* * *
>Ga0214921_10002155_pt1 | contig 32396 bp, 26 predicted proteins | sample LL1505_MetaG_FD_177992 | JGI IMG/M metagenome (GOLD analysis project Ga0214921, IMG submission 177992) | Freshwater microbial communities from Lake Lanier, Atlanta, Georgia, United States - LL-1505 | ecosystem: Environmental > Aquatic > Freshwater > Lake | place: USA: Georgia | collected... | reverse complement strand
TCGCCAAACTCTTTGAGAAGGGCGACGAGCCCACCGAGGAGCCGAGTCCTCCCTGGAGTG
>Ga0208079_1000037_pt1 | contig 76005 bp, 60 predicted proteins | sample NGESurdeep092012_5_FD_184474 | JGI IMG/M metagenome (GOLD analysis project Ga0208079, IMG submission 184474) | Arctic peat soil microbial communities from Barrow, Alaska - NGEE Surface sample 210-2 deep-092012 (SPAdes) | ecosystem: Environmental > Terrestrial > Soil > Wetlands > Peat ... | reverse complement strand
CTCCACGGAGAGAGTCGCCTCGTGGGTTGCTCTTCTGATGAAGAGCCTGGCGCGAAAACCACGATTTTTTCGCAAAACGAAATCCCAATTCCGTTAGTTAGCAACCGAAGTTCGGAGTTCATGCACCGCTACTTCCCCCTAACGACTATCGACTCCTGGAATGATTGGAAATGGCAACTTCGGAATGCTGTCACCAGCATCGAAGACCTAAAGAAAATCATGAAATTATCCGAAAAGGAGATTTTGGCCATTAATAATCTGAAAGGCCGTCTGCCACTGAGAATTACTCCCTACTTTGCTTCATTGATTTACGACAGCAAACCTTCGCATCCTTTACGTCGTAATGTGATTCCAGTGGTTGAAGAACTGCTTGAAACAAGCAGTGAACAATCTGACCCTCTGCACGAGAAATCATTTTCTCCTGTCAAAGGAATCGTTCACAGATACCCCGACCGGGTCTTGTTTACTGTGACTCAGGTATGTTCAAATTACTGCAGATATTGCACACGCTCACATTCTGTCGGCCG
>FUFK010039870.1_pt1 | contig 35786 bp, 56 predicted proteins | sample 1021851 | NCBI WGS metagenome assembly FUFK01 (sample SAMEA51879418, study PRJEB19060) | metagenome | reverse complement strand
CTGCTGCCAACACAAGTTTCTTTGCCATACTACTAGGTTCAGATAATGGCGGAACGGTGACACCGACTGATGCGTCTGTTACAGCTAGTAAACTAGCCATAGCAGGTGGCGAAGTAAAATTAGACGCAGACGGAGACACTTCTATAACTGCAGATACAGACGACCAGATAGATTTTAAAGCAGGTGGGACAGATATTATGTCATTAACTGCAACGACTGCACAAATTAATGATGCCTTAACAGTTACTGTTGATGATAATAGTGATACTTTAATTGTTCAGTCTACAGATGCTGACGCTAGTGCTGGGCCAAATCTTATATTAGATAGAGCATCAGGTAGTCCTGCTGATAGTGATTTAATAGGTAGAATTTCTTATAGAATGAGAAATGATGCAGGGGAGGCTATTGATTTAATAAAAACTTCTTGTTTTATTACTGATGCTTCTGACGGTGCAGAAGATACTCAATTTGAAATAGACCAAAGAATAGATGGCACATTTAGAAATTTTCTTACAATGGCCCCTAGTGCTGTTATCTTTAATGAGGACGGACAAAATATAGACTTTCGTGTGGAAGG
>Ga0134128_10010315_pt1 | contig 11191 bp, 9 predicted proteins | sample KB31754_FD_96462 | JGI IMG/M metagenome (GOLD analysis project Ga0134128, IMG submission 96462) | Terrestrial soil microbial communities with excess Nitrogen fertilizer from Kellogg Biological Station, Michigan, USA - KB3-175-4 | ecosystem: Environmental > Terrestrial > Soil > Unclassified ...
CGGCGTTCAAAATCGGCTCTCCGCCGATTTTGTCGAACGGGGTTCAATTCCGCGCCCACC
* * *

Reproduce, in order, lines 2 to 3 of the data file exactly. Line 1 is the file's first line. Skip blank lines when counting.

TCGCCAAACTCTTTGAGAAGGGCGACGAGCCCACCGAGGAGCCGAGTCCTCCCTGGAGTG
>Ga0208079_1000037_pt1 | contig 76005 bp, 60 predicted proteins | sample NGESurdeep092012_5_FD_184474 | JGI IMG/M metagenome (GOLD analysis project Ga0208079, IMG submission 184474) | Arctic peat soil microbial communities from Barrow, Alaska - NGEE Surface sample 210-2 deep-092012 (SPAdes) | ecosystem: Environmental > Terrestrial > Soil > Wetlands > Peat ... | reverse complement strand